How many identities does a person need to receive aid?

Ric Tighe ICT4D

By working together to share data with other NGOs we can be more effective at getting aid to those who need it, and provide greater data privacy and security for individuals.

 Just as our digital identities are changing so are those of crisis-affected people the world over. Many of us increasingly use facial recognition or finger print scanners to unlock our smartphones, or log into multiple online sites using our Facebook profiles and this verification of who we say we are is constantly evolving. How does this changing landscape affect the over one billion people who are unable to officially prove who they are? In humanitarian crises, where formal records of identity may be lost, if they ever existed, and navigating ways to access aid for your family might be dependent on different actors’ standards for verification these changes can be far more challenging.

While governments and the UN focus on legal/formal ID, NGOs are increasingly looking at how to use identity data to facilitate aid delivery – using what we call ‘transactional identities’.

For our programme activities one of the first points of contact with affected communities is often a registration process. Different agencies (and sometimes internal teams) can duplicate registration processes leading to fatigue and confusion from those we’re working with, increased risks to data security and privacy, and increased administration costs. One individual can have multiple identities to access multiple services from different service providers. This inevitably leads to inefficiencies for individuals, agencies, donors and host governments.

Imagine having to provide often personal data to numerous aid agencies in the hope of receiving aid, ending up with many ID cards, but little control over how the data you provide is used
Imagine having to provide often personal data to numerous aid agencies in the hope of receiving aid, ending up with many ID cards, but little control over how the data you provide is used by those collecting it and even less visibility of who it is shared with.

Oxfam is part of a small group of NGOs working together and with the private sector, to develop and test a set of identity standards that agencies and technology suppliers can sign up to. These standards will focus on how we collect, store, share and delete the data of those we work with in humanitarian situations. Individuals will then only need to be registered once to access services from different providers, using one ID.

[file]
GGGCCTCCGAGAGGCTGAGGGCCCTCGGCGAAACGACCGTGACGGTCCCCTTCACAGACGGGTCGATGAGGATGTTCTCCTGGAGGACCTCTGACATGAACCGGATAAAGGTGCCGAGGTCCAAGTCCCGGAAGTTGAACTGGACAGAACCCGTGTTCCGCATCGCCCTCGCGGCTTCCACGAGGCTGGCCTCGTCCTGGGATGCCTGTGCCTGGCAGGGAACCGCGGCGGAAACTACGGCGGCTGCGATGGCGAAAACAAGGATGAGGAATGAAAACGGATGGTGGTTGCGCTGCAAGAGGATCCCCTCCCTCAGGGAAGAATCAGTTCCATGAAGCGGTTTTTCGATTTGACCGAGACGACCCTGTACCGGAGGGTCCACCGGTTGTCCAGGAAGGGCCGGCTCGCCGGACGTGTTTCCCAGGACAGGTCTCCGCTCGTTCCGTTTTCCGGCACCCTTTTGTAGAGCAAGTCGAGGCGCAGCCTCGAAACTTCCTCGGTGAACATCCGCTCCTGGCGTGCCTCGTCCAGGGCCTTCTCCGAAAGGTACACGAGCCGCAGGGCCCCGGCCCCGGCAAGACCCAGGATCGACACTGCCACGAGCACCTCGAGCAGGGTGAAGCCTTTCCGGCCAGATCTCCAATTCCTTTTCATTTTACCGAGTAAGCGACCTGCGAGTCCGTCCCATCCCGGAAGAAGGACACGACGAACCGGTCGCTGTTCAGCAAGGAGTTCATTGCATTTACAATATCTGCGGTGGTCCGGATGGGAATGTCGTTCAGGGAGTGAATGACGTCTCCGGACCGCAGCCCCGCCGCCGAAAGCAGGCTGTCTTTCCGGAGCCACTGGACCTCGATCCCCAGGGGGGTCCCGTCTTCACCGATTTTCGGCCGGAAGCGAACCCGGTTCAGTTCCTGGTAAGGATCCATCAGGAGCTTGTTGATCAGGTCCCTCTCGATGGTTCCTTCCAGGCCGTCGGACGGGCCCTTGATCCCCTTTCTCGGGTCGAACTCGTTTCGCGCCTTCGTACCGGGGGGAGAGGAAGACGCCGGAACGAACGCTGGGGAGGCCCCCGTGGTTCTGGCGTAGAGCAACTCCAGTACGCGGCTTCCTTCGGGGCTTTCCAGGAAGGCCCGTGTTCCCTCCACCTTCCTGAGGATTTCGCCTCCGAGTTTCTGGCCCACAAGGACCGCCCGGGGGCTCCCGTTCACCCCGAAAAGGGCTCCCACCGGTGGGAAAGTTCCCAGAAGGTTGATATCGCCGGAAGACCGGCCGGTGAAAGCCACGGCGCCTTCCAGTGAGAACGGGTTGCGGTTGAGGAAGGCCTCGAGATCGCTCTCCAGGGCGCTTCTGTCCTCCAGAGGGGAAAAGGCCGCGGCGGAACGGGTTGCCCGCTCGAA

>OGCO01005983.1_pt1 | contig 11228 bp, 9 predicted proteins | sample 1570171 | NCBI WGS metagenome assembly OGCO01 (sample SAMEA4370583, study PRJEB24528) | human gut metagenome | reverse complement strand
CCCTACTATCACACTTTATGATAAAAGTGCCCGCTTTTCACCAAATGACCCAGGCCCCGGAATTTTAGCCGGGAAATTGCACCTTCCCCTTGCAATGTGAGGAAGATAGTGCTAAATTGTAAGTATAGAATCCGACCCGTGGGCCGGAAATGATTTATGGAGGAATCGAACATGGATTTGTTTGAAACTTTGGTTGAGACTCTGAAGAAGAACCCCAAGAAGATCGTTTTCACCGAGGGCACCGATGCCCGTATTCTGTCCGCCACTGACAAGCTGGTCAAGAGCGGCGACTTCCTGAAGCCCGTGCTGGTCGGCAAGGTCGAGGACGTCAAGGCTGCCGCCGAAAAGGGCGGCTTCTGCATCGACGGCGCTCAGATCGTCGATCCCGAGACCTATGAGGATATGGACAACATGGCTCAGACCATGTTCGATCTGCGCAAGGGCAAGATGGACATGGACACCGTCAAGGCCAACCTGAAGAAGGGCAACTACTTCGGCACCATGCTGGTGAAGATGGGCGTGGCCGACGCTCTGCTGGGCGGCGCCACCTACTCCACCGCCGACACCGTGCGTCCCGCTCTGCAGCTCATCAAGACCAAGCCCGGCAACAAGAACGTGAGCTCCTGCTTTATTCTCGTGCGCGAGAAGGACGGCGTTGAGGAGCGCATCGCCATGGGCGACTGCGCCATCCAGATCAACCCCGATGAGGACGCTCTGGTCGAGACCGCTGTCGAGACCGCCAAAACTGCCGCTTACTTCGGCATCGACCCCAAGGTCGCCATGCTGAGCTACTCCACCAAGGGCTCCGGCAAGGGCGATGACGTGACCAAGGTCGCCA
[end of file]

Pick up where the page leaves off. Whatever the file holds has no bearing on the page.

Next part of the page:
One of the key principles in this work is ‘putting people first’. This is a stance that links very closely with our Responsible Programme Data policy, with individuals rights to privacy and protection viewed as fundamental in any activity we are involved in. We want to work towards a point where ownership of data is put in the hands of individuals themselves and they are in control of how their data is used.

To design and implement a project during a response our staff in general do not need to know personally identifiable information about individuals, such as their name and date of birth. What’s key for us is how many people within this community meet our vulnerability and target group criteria. Then at the point of distribution, it’s important to know whether the person who arrives at the distribution point is eligible to receive goods or services, but we don’t need to know exactly who they are. This authentication could be provided by the scanning of an ID card or via some form of biometrics ( the use of biometric data also raises important issues, see: To use or not to use biometrics?). This approach to reducing access to information within our own teams helps protects individuals’ personal data.

As we develop our standards for managing identity data we will need appropriate governance structures. That’s why we are commissioning a piece of research into the best approaches to this, looking at examples from both within and outside the NGO sector. The findings will enable the inter-agency group to take forward our data sharing plans and ensure the ongoing viability of the scheme, and security of individual’s data. We’re now looking for expressions of interest and you can view the Terms of Reference here, including details of how to apply.

Every day NGOs collect personal data from vulnerable individuals. Many people we collect data from need our protection from abuse, violence and conflict. It’s hoped that our new approach will drive change within and between our organizations, reducing the risk of data breaches and ensuring greater all-round protection for the vulnerable people we support. If you have thoughts or comments on the topic, do get in touch. We’d love to hear from you.

Apply to conduct research into shared digital identity standards

Tom Wildman